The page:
Insect pests, grubs and root-feeding – Insect pests come in two basic categories, root feeders and surface feeders.  The primary root-feeding pests in our area are the immature stages of Japanese, Asian Garden, and Chafer beetles, better known as white grubs.  Adult beetles lay eggs in summer.  Eggs hatch into relatively small grubs that feed until soil temperatures drop in fall.  The grubs go deeper in the soil to overwinter and resurface the next spring (when soil temperatures rise once again) as much larger grubs.  If you find more than 5-7 grubs in a square foot of turf you should treat the lawn.  If you do not find grubs or find only a few there is little point in using a chemical product.  There are two basic types of chemical control, 24-hour insecticides (typically Dylox) and season-long insecticides (typically imidacloprid).  The 24-hour products are effective on both large and small grubs.  Season-long controls are more effective on small grubs.  Grub control is typically available as a granular product.  Organic controls are available such as milky spore and beneficial nematodes.  We recommend you research the specific application requirements of these options.

Insect pests, surface feeding – Insect pests come in two basic categories, root feeders and surface feeders.  In our area the primary surface feeders are sod webworm and chinch bug.  Do not treat if there is no sign of insect damage; needless use of chemicals promotes resistance.  Insecticides for surface feeders are available in granular and liquid form as well as a component of Step 3 fertilizers.  Identification of the specific insect is key to effective treatment.  There is a wealth of information on line to help with identification (see the link below).  Once you’ve identified the insect you can use any insecticide that lists that insect on its label.  There are granular products suitable for large areas and liquid products for both large areas and spot treatment.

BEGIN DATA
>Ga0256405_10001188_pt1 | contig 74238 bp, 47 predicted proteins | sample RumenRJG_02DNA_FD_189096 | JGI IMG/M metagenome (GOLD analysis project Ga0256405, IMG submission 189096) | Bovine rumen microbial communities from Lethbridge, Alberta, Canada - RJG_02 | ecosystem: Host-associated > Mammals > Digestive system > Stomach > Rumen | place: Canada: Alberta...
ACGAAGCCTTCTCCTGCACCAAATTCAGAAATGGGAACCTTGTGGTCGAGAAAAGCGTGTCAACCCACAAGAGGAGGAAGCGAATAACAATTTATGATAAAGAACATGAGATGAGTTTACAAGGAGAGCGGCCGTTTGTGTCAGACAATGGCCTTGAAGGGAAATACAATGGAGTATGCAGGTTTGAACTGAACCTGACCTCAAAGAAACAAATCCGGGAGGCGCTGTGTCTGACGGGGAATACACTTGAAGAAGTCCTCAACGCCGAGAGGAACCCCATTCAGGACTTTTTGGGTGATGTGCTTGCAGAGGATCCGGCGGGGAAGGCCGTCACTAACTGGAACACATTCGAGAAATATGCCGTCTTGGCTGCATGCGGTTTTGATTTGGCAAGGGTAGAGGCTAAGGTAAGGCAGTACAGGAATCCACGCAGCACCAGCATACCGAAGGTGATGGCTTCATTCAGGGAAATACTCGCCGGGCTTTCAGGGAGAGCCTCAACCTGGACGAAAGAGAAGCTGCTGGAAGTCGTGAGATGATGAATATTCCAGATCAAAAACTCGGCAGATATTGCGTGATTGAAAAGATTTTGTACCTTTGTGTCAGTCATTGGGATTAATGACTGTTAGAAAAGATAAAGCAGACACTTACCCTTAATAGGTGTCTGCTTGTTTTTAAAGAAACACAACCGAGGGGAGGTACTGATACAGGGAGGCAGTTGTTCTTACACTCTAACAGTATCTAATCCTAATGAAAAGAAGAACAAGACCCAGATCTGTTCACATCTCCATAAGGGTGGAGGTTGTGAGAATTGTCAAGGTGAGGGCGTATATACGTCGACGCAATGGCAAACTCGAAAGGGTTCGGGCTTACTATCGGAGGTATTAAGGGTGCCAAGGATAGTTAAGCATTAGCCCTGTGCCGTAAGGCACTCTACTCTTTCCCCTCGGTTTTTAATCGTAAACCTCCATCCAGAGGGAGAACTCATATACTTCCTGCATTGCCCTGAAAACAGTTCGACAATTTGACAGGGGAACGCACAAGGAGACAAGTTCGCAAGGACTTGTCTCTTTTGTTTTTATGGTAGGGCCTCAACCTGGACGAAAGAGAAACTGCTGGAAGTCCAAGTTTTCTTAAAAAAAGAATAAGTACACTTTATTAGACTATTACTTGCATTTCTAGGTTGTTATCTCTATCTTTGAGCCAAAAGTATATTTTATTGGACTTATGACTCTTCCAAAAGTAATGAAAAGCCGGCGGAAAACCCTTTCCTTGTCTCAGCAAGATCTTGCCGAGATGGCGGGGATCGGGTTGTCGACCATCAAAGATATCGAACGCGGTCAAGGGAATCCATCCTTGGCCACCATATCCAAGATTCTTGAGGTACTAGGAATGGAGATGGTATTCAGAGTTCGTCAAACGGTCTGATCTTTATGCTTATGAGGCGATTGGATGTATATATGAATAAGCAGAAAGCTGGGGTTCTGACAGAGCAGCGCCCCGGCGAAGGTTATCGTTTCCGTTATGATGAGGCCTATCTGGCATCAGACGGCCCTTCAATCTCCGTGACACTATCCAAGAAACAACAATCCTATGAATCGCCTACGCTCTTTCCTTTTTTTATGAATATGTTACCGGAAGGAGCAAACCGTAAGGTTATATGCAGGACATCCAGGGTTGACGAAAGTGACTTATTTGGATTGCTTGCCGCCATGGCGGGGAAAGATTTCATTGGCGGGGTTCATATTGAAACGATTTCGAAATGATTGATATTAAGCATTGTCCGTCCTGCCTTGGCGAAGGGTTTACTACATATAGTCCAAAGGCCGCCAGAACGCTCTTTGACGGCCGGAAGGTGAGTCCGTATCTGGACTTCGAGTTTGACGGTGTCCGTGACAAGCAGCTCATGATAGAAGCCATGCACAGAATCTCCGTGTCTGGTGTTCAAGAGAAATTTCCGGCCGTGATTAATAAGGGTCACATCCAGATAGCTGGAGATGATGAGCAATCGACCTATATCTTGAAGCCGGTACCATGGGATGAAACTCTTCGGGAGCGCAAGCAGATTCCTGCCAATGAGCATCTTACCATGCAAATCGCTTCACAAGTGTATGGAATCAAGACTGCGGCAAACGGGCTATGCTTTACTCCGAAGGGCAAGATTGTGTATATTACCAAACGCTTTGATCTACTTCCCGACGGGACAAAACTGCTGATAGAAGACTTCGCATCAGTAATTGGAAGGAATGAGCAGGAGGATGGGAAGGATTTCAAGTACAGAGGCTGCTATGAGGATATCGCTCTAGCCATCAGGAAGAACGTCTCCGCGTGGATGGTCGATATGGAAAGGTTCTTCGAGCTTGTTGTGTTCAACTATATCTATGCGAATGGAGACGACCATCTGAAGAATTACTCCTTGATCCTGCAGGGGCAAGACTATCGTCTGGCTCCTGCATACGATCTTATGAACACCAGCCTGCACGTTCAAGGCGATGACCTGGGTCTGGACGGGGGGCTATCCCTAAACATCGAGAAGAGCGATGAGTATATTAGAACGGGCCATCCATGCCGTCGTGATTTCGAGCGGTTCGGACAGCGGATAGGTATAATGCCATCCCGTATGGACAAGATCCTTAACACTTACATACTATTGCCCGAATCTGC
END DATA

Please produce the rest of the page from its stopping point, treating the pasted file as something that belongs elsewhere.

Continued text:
Lime – provides calcium carbonate that, although it is not a fertilizer, is crucial to plant growth and helps plants to use other important soil nutrients.  Lime raises pH. Lawn grasses prefer a higher pH than most local soils provide.  There are two basic types of lime:  calcium carbonate and dolomitic (which provides magnesium with other trace elements in addition to calcium).  Lime comes in several forms: pelletized, granular, powdered, hydrated (caustic – use on bare soil only), or liquid.  Pelletized limes are the easiest to use, are the least likely to burn, and can be applied with any spreader.